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Chatterbox Challenge 2012: Developing communication through singing


Kate Freeman, I CAN Communication Advisor, has written a blog for Chatterbox Challenge 2012, with tips for parents on developing children’s communication skills through singing and building this into everyday activities.

Kate says:

Nursery rhymes and songs have been sung for hundreds of years to entertain children, distract them or soothe them to sleep.  Singing to your baby or child also helps to develop their speech and language – from learning to pay attention and developing an enjoyment for listening to understanding about rhyme and developing prediction.

Even if you are not at all musical, singing can be a regular part of everyday routine – songs can be built around regular activities eg. In the bath (to the tune of “here we go round the Mulberry bush”), you could sing “This is the way we wash your face, wash your face, wash your face…..”.  Your child may well look forward to this as it becomes part of your routine and more predictable. It will also teach vocabulary as they will see the link between the action and the word as well as the part of the body.

Rhythm and rhyme are very important underlying skills for later literacy development.  If your child knows that “wall” rhymes with “fall” from the “Humpty Dumpty “ rhyme, they will find it easier to learn that if you change the first letter of a word, it can make a new one.

Singing can be used at any time of the day and you can even have a special song that goes with each everyday activity.  Adapting nursery rhymes or songs from the chart is quite easy and, as children get older they are quite likely to join in.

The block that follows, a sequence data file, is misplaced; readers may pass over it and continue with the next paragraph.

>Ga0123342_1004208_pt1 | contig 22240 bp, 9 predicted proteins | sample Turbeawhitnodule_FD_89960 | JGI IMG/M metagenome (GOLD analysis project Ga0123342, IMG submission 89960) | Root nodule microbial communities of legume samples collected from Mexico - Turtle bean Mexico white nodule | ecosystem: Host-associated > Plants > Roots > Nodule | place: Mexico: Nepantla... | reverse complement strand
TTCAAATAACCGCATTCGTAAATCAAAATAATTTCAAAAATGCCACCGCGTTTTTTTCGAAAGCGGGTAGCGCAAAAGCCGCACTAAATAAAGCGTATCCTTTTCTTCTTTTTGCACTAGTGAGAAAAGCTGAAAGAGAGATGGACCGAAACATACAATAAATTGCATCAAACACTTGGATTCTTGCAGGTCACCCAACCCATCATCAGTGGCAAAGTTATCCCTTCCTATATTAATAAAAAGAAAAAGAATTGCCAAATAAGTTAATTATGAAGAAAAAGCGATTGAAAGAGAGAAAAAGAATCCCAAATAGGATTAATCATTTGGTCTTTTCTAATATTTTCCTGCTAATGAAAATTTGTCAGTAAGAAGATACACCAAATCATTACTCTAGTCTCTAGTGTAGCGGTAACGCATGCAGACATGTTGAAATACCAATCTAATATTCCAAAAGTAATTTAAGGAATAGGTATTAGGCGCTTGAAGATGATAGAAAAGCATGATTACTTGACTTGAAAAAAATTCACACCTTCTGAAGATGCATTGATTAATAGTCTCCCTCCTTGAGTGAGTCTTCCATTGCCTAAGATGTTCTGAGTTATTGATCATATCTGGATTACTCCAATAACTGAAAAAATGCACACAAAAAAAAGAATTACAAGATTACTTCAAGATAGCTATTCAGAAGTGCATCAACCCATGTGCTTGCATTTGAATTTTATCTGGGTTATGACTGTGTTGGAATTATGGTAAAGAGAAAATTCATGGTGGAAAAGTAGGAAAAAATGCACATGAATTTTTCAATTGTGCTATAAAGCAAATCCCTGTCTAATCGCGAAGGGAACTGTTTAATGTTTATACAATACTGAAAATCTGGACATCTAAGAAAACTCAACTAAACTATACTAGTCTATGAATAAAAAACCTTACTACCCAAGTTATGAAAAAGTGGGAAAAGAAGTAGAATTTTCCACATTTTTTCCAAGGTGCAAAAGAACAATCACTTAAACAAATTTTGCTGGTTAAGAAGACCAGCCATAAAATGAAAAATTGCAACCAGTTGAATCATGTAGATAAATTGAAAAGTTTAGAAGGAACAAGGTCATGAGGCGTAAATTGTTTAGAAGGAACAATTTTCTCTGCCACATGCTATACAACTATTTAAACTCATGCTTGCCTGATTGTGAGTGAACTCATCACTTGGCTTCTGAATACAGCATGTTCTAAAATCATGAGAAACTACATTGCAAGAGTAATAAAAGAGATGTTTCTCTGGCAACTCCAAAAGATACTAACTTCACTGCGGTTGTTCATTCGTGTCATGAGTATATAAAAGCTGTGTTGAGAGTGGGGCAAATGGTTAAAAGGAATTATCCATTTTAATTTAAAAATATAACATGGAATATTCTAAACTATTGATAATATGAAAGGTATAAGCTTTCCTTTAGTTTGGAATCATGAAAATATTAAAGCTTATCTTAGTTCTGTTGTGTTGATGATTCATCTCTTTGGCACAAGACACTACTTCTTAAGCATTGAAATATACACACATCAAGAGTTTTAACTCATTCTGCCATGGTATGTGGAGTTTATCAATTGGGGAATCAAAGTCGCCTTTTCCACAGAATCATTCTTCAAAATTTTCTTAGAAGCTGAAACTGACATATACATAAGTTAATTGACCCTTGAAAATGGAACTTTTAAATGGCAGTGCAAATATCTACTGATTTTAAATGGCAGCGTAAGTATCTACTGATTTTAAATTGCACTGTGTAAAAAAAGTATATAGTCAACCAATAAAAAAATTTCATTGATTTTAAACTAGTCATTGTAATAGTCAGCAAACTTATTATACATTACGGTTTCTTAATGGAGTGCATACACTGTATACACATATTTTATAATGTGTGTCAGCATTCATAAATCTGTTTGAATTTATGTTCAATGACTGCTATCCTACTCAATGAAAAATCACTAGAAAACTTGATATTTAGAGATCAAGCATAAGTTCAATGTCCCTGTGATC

Songs that go particularly well with everyday activities are:

  • When dressing – “Heads, shoulders, knees and toes”
  • When out walking or in the car – “The wheels on the bus go round and round”
  • In the bath – “Row, row, row your boat gently down the stream”
  • Brushing teeth or hair – “This is the way we brush your hair”
  • Changing nappies – “Round and round the garden”
  • Putting on socks and shoes – “This little piggy goes to market”
  • Playing together –  “Horsey, horsey don’t you stop” or “Pat a cake”

For words to some of these rhymes and lots more, visit www.rhymes.org.uk, or www.nurseryrhymes4u.com.

Below is a list of the kind of songs that your baby/child is more likely to enjoy at different stages of language development.

Language level (and approximate age) Type of songs that are appropriate How singing can help
Before first words and not able to sit on their own (0-6 months) Songs which encourage your baby to look at you, or that you can help them move their hands to. Encourages your baby to look at you and listen to your voice.  Encourages attention to words and is an ideal bonding opportunity
Before first words and sitting alone (6-12 months) Songs that your child can copy the actions from and songs that make him/ her laugh “Round and round the garden”; “Row , row row, your boat”.  “this is the way the lady rides” ; “here sits the lord mayor” Encourages enjoyment in communication.  Helps link words with actions and starts to develop vocabulary
Using single words or joining two words together Songs that your child can copy words from, especially those which have an exciting end; action songs eg “This is the way we….”, Encourages the linking of words
Using more than two words in sentences Action songs with slightly more complicated words, phrases “Wind the bobbin up”; “one, two, three , four five, once I caught as fish alive” Develops narrative skills and extends sentences
In the year before formal schooling Songs that develop counting skills or that your child could sing on their own “The wheels on the bus” Teaches independence and develops confidence
Reception / Year 1 Counting songs eg. “five little speckled frogs”, “ten green bottles”, “Five little men in a flying saucer” Teaches vocabulary and concepts such as counting